in relation to the proportion of the share of the poor in total population) should be provided. 3 Estimate income/welfare impacts at individual/household/farm level: Estimate the distribution of individual.). ability for households to have any control. the PIR can be calculated and so can its distribution (as long as its estimation is directly linked within the same spreadsheet as the rest of the project economic analysis). possibilities for insurance.. and in particular investigate ‘focus of loss’ for project situations (e. with the focus on the likelihood that returns may be negative or unacceptable. (This analysis should include possibilities that ‘benefits leakage’ will occur). Poverty Impact Assessment Matrix (in PBL). justify the project design in terms of its level of risk implied for the project. but would perhaps be unacceptable to impose upon very poor communities in degraded watersheds. . 2 Estimate risk aversion/focus of loss for participants: Estimate quantitatively to the extent possible participants’ attitude to risks at different income levels.. 4 Calculate distribution of poverty impact ratio (PIR): Based on the calculation of financial and economic benefits and their distribution between groups. as part of Initial Social Assessments. This is likely to differ across project situations. household or farm incomes (based on probabilistic analysis of output quantities and prices.70 HANDBOOK FOR INTEGRATING RISK ANALYSIS IN THE ECONOMIC ANALYSIS OF PROJECTS Table 7 Application of Risk Techniques for Poverty Analysis Risk Analysis Technique 1 Describe textually nature and extent of vulnerability: This can be approached in terms of consequences of loss (catastrophic or not). etc.g.. A consideration of the likelihood that the project PIR may be below an acceptable level (i. a 25% chance of negative returns for farmers on an irrigation scheme may be acceptable if their resource base is relatively stable. 5 Justify the imposition/acceptance of any particular level of risk: On the basis of steps 1-4. These estimates can be derived through interview-based techniques offering participants choices between specific but certain outcomes on the one hand compared to higher but risky outcomes on the other.e. for example. reversibility. etc. where new technology is being introduced) where possible very low or negative outcomes may have to be considered.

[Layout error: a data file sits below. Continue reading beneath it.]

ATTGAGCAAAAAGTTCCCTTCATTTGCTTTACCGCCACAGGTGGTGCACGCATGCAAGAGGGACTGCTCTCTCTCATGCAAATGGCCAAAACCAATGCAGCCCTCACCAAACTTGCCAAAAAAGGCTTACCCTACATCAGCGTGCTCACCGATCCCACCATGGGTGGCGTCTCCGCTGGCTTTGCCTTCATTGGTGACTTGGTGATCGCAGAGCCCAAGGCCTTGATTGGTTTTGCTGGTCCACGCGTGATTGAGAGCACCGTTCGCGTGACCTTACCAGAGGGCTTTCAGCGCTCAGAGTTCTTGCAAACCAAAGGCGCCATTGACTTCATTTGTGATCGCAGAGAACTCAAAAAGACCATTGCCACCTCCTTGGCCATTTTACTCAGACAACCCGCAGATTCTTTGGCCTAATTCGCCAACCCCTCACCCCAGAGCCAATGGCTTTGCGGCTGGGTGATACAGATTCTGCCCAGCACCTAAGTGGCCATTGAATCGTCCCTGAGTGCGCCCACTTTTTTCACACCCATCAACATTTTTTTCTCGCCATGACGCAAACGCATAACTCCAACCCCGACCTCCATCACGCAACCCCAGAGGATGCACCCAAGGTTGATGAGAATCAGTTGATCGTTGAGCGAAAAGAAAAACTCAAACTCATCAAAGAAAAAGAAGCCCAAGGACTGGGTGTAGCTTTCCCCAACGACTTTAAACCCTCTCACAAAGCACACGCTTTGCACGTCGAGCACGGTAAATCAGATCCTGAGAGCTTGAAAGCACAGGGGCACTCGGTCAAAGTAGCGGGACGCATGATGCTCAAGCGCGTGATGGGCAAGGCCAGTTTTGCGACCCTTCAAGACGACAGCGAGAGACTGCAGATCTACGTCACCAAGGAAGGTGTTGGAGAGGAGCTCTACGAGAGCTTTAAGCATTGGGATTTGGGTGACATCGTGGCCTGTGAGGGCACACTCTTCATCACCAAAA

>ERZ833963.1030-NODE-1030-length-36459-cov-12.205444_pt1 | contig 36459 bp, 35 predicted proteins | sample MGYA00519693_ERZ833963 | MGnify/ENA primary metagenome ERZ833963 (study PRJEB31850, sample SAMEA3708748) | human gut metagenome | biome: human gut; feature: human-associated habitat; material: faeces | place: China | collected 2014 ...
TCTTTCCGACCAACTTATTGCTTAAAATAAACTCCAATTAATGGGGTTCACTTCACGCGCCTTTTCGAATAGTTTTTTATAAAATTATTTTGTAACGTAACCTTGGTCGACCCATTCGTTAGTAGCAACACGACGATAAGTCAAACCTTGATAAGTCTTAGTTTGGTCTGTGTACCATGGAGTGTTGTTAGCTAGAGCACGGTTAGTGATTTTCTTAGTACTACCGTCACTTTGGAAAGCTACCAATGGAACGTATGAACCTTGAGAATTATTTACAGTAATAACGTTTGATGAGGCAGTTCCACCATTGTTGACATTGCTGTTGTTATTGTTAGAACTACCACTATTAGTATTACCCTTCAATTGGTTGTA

.e. and therefore the analysis of risk in that project can be as unique as each individual proposed project itself. farms. However. some of the techniques already described for institutional and ‘subjective’ poverty analysis can be applied with PBL analysis. Any proposed project may be able to show.. transport. and so the kinds of approaches to risk analysis already suggested above to address such issues could equally apply to water supply. ENPV>0) depending upon values for certain key variables. and institutional sustainability. EIRR>EOCC. agriculture.. environmental. and likely attitudes towards risk by target groups • techniques for quantifying the probabilities of particular levels of institutional performance be considered (as in Dinal et al. It is also recommended that the approaches suggested previously to link any identified risk to specific mitigation measures be followed in PBL. therefore. in many situations of PBL..CHAPTER 5 Strengthening Risk Analysis in ADB Operations 71 sector) although the actual mechanisms and processes by which impacts on particular groups are delivered (i. case studies of individuals. 1997) in circumstances where major reform interventions are proposed. . households. projects. etc. it is suggested that • as the modified Poverty Impact Assessment matrix lays greater emphasis on the use of inference. or that its expected cost-effectiveness is similarly dependent on unknown but probabilistically described outcomes. are fairly typical ‘technical’ issues as they occur across different sectors and as are frequently faced by analysts. Sectors and Projects: Some Typical Risk Analysis Situations Each project design will encompass different sets of variables. how its expected EIRR/ENPV has a particular probability of being acceptable (i. for example. the ‘what’ of the intervention) are typically less clear. power. Quantitative relationships between individual variables and policy-based lending outcomes are not usually examined in PBL.e. etc. Specifically. It is therefore arguable that policy-based lending is inherently ‘uncertain’. It is also the case that many projects will share similar overall concerns to ensure financial. and statistical data for examining risks to which participants are exposed. many of whose actual outcomes will be unknown. What may be left to consider. and for this sort of reason the application of quantitative risk techniques is limited. interview-data. can be used to explain typical risk exposure and consequences.